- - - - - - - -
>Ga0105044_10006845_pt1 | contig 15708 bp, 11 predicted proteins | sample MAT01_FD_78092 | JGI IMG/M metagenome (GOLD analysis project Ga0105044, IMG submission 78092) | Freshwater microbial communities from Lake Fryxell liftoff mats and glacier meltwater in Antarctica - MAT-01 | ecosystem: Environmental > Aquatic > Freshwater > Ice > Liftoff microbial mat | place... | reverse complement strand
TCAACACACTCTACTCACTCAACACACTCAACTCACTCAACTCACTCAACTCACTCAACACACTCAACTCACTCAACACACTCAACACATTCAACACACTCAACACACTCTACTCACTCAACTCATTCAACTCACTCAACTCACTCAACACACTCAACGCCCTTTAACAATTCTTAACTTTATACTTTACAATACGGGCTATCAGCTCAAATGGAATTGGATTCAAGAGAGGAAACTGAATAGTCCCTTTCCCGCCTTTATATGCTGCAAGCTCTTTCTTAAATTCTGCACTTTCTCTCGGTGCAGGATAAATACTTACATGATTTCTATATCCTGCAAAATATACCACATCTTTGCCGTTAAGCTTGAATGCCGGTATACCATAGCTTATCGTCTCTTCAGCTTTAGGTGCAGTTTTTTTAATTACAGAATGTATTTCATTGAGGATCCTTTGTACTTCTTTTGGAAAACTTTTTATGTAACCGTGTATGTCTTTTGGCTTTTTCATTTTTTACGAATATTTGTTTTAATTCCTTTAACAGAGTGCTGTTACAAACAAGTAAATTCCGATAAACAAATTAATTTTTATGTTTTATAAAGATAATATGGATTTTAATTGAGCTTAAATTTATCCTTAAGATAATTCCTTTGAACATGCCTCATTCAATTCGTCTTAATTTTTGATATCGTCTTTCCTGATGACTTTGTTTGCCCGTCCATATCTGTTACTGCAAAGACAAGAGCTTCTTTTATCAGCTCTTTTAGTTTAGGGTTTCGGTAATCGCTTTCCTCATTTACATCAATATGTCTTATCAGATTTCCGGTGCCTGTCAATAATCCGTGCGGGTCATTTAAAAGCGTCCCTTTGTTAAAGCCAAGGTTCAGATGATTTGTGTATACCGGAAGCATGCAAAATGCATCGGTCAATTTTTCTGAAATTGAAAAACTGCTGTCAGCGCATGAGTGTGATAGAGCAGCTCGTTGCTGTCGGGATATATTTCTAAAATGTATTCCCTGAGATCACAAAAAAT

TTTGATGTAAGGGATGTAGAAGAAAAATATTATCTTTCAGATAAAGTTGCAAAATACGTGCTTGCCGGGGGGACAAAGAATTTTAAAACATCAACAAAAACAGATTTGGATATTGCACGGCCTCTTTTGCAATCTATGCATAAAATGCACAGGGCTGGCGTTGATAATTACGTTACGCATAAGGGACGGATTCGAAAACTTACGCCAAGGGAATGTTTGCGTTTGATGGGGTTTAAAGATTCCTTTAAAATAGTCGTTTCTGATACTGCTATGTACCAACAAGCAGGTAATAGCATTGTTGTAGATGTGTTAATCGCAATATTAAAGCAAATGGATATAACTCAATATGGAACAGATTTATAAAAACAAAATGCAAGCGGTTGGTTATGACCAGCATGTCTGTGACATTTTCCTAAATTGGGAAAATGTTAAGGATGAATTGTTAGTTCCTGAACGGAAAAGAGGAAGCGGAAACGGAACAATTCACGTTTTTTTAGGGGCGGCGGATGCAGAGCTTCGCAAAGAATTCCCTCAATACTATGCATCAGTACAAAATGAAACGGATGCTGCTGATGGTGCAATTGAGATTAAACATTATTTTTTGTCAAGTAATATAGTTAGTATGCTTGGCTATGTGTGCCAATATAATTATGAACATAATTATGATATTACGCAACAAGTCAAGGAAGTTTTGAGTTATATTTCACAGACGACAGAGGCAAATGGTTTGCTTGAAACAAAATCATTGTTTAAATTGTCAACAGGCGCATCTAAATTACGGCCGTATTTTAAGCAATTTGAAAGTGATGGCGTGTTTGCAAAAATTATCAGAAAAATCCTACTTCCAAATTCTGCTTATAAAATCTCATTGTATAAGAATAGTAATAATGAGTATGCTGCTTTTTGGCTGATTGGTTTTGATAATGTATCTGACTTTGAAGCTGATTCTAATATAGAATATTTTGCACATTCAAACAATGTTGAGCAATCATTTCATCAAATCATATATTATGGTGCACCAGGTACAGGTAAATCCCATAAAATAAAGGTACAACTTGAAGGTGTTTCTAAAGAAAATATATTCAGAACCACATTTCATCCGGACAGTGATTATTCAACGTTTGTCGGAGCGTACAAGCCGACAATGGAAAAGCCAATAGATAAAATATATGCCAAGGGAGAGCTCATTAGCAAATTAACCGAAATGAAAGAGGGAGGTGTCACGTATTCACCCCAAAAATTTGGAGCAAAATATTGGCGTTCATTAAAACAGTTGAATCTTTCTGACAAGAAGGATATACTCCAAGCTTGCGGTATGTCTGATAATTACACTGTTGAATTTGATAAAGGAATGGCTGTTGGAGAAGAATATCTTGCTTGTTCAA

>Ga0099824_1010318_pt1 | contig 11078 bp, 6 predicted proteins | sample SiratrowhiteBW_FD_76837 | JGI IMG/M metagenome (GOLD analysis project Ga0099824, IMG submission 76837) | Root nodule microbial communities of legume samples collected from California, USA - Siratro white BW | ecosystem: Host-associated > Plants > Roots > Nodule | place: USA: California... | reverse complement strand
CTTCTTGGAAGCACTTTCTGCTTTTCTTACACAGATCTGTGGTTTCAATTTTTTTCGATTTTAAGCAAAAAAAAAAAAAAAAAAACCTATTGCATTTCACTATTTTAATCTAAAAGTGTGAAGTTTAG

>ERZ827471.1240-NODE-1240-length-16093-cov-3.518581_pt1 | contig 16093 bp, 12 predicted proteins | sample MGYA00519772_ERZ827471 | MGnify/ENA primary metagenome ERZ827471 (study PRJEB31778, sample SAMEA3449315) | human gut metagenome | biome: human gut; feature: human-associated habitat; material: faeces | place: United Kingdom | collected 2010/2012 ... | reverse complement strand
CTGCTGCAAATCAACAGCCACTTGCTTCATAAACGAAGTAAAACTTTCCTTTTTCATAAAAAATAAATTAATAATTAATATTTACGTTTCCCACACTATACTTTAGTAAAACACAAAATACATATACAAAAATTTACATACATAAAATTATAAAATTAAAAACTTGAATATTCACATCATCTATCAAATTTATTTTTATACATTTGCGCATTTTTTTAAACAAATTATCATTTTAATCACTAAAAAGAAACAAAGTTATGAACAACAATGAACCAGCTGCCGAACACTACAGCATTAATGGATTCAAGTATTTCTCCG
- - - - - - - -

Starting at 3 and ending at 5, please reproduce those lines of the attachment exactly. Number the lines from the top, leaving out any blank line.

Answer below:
TTTGATGTAAGGGATGTAGAAGAAAAATATTATCTTTCAGATAAAGTTGCAAAATACGTGCTTGCCGGGGGGACAAAGAATTTTAAAACATCAACAAAAACAGATTTGGATATTGCACGGCCTCTTTTGCAATCTATGCATAAAATGCACAGGGCTGGCGTTGATAATTACGTTACGCATAAGGGACGGATTCGAAAACTTACGCCAAGGGAATGTTTGCGTTTGATGGGGTTTAAAGATTCCTTTAAAATAGTCGTTTCTGATACTGCTATGTACCAACAAGCAGGTAATAGCATTGTTGTAGATGTGTTAATCGCAATATTAAAGCAAATGGATATAACTCAATATGGAACAGATTTATAAAAACAAAATGCAAGCGGTTGGTTATGACCAGCATGTCTGTGACATTTTCCTAAATTGGGAAAATGTTAAGGATGAATTGTTAGTTCCTGAACGGAAAAGAGGAAGCGGAAACGGAACAATTCACGTTTTTTTAGGGGCGGCGGATGCAGAGCTTCGCAAAGAATTCCCTCAATACTATGCATCAGTACAAAATGAAACGGATGCTGCTGATGGTGCAATTGAGATTAAACATTATTTTTTGTCAAGTAATATAGTTAGTATGCTTGGCTATGTGTGCCAATATAATTATGAACATAATTATGATATTACGCAACAAGTCAAGGAAGTTTTGAGTTATATTTCACAGACGACAGAGGCAAATGGTTTGCTTGAAACAAAATCATTGTTTAAATTGTCAACAGGCGCATCTAAATTACGGCCGTATTTTAAGCAATTTGAAAGTGATGGCGTGTTTGCAAAAATTATCAGAAAAATCCTACTTCCAAATTCTGCTTATAAAATCTCATTGTATAAGAATAGTAATAATGAGTATGCTGCTTTTTGGCTGATTGGTTTTGATAATGTATCTGACTTTGAAGCTGATTCTAATATAGAATATTTTGCACATTCAAACAATGTTGAGCAATCATTTCATCAAATCATATATTATGGTGCACCAGGTACAGGTAAATCCCATAAAATAAAGGTACAACTTGAAGGTGTTTCTAAAGAAAATATATTCAGAACCACATTTCATCCGGACAGTGATTATTCAACGTTTGTCGGAGCGTACAAGCCGACAATGGAAAAGCCAATAGATAAAATATATGCCAAGGGAGAGCTCATTAGCAAATTAACCGAAATGAAAGAGGGAGGTGTCACGTATTCACCCCAAAAATTTGGAGCAAAATATTGGCGTTCATTAAAACAGTTGAATCTTTCTGACAAGAAGGATATACTCCAAGCTTGCGGTATGTCTGATAATTACACTGTTGAATTTGATAAAGGAATGGCTGTTGGAGAAGAATATCTTGCTTGTTCAA

>Ga0099824_1010318_pt1 | contig 11078 bp, 6 predicted proteins | sample SiratrowhiteBW_FD_76837 | JGI IMG/M metagenome (GOLD analysis project Ga0099824, IMG submission 76837) | Root nodule microbial communities of legume samples collected from California, USA - Siratro white BW | ecosystem: Host-associated > Plants > Roots > Nodule | place: USA: California... | reverse complement strand
CTTCTTGGAAGCACTTTCTGCTTTTCTTACACAGATCTGTGGTTTCAATTTTTTTCGATTTTAAGCAAAAAAAAAAAAAAAAAAACCTATTGCATTTCACTATTTTAATCTAAAAGTGTGAAGTTTAG